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What is Florida Beauty Poisoning?

While houseplants can be an attractive way to add greenery and decoration to a home, many common types of indoor potted plants can also be toxic to cats. Florida beauty is a common plant, grown indoors, that when ingested could be potentially harmful to your family pet. Young kittens are especially prone to Florida beauty poisoning given their small size and inquisitive nature that causes them to chew on many household objects, including plants. If you believe your cat is suffering from Florida beauty poisoning, or has recently ingested any plant and is displaying abnormal behavior, you should seek immediate veterinary care. Recovery of your cat from poisoning will often depend on how quickly they receive medical treatment.

Symptoms of Florida Beauty Poisoning in Cats

Florida beauty poisoning can cause a variety of symptoms in your cat. These will vary in severity depending on your cat’s age and size and how much of the plant they ingest. Common signs to watch for include:

  • Dilated pupils
  • Difficulty breathing
  • Abdominal pain
  • GI upset
  • Diarrhea
  • Vomiting
  • Increased heart rate
  • Drooling
  • Depression
  • Lack of appetite
  • Weakness
  • Difficulty walking

Causes of Florida Beauty Poisoning in Cats

Although cats are not able to digest plant material, their natural curiosity and healthy appetites will often cause them to chew or eat household or outdoor plants. In most cases, your cat will simply vomit back up the material that they are unable to digest. When your cat ingests a plant that also has poisonous compounds, such as Florida beauty, they will have additional symptoms and complications.

Florida beauty is a green tropical appearing plant with large, flat green leaves speckled with white or cream-colored spots. The plant can also produce small white flowers that appear at the end of inflorescences or stems. Other common names for Florida beauty are:

  • Gold dust Dracaena
  • Spotted-Leaf Dracaena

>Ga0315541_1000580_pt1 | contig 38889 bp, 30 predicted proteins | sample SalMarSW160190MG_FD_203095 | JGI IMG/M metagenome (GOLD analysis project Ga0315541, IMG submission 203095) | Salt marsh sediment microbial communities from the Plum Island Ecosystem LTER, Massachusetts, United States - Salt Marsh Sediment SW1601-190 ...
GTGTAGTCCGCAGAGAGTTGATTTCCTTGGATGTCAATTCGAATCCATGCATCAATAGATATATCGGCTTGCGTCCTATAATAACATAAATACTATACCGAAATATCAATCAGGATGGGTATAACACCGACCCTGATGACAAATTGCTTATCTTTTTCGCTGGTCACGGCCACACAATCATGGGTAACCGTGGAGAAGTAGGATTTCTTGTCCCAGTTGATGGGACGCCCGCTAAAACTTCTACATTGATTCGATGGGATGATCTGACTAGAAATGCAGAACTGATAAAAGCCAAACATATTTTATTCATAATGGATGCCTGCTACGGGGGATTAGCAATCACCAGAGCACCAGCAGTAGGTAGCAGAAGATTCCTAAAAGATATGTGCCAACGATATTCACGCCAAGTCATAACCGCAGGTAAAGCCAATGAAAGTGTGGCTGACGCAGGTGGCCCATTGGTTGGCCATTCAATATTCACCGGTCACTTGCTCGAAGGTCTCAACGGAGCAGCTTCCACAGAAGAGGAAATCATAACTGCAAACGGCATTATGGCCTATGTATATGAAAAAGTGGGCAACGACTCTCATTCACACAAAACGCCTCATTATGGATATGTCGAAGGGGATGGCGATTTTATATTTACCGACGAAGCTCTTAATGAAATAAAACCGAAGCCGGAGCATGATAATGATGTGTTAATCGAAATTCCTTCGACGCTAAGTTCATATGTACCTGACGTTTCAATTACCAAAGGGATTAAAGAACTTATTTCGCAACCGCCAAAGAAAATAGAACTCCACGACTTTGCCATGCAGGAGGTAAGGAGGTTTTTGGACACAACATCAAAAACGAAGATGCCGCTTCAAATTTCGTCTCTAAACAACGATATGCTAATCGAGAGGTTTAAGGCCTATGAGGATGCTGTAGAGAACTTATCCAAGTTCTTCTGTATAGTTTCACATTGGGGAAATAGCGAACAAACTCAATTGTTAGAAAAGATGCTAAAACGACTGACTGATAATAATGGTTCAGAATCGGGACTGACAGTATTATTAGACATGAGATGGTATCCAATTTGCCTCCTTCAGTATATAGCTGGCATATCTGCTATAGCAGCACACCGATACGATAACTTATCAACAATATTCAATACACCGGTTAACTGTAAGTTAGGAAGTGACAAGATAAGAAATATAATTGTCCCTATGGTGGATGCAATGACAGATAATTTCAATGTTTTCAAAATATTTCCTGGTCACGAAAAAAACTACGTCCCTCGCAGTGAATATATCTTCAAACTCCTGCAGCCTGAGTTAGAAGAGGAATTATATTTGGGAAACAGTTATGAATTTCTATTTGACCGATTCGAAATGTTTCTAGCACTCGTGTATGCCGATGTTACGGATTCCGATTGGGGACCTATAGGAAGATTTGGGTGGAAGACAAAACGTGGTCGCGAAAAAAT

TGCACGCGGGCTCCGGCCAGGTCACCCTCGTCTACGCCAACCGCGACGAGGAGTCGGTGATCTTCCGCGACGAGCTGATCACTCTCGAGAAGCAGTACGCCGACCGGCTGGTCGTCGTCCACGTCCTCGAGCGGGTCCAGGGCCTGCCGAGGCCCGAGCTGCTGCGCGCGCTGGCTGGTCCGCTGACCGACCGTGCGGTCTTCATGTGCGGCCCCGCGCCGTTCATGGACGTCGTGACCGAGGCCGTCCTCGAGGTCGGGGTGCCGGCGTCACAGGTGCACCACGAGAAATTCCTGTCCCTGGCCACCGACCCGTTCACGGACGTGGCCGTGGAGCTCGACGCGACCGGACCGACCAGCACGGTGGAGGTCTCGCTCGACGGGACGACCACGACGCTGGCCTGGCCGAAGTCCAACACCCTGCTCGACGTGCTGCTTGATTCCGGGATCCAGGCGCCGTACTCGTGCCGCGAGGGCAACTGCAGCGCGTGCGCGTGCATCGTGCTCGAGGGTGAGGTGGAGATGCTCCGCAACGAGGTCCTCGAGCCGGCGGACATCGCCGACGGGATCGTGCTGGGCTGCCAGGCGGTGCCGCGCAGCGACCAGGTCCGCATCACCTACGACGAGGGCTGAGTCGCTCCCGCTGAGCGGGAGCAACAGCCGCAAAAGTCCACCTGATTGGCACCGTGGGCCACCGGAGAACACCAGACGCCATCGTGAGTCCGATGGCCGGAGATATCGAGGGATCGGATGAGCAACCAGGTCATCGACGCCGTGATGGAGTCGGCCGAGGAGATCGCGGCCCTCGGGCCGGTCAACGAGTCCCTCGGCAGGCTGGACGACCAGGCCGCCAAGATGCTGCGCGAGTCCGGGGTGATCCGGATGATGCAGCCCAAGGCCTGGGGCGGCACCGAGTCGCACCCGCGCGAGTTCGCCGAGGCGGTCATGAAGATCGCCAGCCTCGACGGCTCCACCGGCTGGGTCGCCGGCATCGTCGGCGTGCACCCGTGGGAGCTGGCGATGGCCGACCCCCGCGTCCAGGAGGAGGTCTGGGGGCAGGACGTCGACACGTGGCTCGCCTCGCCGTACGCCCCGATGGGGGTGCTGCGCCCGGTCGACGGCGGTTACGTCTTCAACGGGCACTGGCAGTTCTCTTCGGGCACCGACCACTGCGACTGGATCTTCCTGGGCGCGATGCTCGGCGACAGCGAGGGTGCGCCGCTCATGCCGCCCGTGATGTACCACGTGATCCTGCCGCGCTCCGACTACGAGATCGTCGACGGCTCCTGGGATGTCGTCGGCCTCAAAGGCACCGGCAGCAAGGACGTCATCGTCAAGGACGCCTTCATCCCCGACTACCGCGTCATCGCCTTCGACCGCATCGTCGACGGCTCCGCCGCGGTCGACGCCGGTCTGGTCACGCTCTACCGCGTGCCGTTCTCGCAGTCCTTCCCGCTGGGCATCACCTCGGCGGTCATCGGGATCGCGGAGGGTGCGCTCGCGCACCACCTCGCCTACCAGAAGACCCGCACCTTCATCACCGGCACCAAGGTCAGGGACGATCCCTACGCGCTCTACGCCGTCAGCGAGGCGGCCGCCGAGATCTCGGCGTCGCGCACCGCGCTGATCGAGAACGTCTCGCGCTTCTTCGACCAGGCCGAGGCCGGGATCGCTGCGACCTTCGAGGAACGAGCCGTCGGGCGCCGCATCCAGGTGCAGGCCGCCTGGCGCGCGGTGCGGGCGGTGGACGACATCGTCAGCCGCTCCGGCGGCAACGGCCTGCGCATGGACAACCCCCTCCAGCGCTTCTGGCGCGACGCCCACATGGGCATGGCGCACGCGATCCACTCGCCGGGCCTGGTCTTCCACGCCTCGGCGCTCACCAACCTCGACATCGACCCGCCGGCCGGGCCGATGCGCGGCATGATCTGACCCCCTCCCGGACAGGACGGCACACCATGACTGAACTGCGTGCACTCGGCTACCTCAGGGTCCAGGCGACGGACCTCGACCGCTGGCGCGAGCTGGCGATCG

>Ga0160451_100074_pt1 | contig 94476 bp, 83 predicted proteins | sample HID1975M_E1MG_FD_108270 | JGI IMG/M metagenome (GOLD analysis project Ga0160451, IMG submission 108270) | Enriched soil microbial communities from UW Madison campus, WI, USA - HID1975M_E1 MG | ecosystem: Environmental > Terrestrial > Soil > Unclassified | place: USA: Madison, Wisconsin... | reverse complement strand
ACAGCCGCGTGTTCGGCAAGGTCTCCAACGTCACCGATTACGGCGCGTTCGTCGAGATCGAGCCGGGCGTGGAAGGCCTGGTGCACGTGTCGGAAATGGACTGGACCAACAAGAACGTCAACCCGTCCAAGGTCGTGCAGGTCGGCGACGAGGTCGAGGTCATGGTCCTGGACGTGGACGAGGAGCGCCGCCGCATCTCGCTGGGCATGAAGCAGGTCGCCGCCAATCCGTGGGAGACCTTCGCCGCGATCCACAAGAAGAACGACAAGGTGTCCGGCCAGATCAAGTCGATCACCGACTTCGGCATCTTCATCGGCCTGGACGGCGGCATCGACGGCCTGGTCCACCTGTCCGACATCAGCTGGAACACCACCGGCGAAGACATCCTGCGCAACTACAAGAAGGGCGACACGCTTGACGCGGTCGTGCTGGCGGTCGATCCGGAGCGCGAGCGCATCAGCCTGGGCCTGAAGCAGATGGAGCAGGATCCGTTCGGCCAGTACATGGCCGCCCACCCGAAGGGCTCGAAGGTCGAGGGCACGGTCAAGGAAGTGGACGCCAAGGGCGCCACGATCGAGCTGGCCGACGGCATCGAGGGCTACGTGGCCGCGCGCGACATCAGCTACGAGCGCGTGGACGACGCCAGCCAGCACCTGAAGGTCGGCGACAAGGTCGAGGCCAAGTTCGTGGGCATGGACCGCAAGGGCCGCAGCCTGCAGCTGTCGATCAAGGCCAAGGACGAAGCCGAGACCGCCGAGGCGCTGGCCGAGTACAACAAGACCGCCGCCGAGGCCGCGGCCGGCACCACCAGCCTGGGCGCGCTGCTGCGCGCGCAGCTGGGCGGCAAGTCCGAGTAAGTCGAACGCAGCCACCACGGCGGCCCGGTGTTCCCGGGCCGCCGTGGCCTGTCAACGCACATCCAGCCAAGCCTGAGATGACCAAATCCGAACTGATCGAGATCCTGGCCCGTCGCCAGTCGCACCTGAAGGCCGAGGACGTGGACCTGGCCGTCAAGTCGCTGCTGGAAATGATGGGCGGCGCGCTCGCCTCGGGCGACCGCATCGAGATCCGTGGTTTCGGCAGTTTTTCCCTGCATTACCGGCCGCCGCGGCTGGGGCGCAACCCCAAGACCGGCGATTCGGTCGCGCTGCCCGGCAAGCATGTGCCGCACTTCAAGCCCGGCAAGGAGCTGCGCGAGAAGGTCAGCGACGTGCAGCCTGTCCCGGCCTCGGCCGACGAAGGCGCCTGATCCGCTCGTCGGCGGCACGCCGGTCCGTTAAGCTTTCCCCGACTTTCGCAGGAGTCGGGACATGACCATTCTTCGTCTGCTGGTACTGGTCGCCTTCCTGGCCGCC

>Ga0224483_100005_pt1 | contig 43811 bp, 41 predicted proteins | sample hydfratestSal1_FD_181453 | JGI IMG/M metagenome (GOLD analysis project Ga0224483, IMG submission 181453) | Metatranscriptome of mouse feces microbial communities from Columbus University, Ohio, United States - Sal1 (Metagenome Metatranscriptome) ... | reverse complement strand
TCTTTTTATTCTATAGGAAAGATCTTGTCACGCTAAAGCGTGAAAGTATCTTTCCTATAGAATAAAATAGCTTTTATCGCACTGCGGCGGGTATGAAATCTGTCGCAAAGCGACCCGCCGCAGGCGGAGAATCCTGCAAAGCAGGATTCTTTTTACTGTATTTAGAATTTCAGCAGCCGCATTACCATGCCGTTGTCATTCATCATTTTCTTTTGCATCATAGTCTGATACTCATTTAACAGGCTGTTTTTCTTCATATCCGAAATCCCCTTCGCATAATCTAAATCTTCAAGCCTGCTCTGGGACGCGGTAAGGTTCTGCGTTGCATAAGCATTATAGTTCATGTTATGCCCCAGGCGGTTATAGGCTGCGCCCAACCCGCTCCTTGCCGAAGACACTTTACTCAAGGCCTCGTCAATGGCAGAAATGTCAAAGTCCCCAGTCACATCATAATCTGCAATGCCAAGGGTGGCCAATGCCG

• Japanese Bamboo
  • Gold Dust Plant

Florida beauty is a member of the Asparagaceae family of plants. All portions of the plant are toxic to your cat. 

Diagnosis of Florida Beauty Poisoning in Cats

Your veterinarian will diagnose Florida beauty poisoning in your cat during an initial office visit. Many of the symptoms of poisoning will be similar to other conditions, some serious or even fatal. Because the prospect of recovery from poisoning of any kind is dependent on the speed in which they receive proper treatment, it will be important to provide your vet with as much background information as possible regarding the suspected poisoning. If your cat was seen chewing or eating a plant, you should collect a sample from the plant large enough to help your vet determine the exact species. This will allow you vet to confirm the possibility of poisoning and begin administration of medications or treatment that may help minimize symptoms and speed up recovery.

During your cat’s exam, your vet will check their temperature and vital signs include heart rate and breath sounds. Your vet may also choose to take a blood and urine sample, either before diagnosis or after or during treatment, to ensure proper kidney, liver and other organ function. Your vet will also check pupil dilation if Florida beauty poisoning is suspected. This is done by shining a small light into your cat’s eyes and observing the speed of which the pupil dilates and constricts in response.

Treatment of Florida Beauty Poisoning in Cats

Treatment of Florida beauty poisoning will occur in several stages. First, your vet will work quickly to stabilize your cat’s vital signs and treat any life-threatening symptoms. Medications may be given to help stabilize your cat’s heart rate and to aid in proper respiration by opening up the bronchial tubes. Oxygen may also be administered with the use of a small mask if your cat is suffering from breathing difficulties.

After your cat has been stabilized, your vet will work to remove any remaining plant material from their system. The mouth will be thoroughly inspected for any additional leaves or stems. Your vet may also want to induce vomiting, if your cat is not already doing so. This is done by inserting a tube directly into your cat’s stomach via their mouth and throat. A solution of 3% hydrogen peroxide is then poured directly into your cat’s stomach. This will cause immediate vomiting of any remaining material. While this will be uncomfortable for your cat, it is an important part of the treatment process to stop the absorption of additional toxic compound.

Recovery of Florida Beauty Poisoning in Cats

With proper and prompt care most cats will make a full recovery from Florida beauty poisoning. Your cat will need follow-up vet visits in order to re-check blood and urine and to ensure they suffered no long term effects. Cat owners should research plants that are toxic to their pets and remove these from the household or place them out of reach.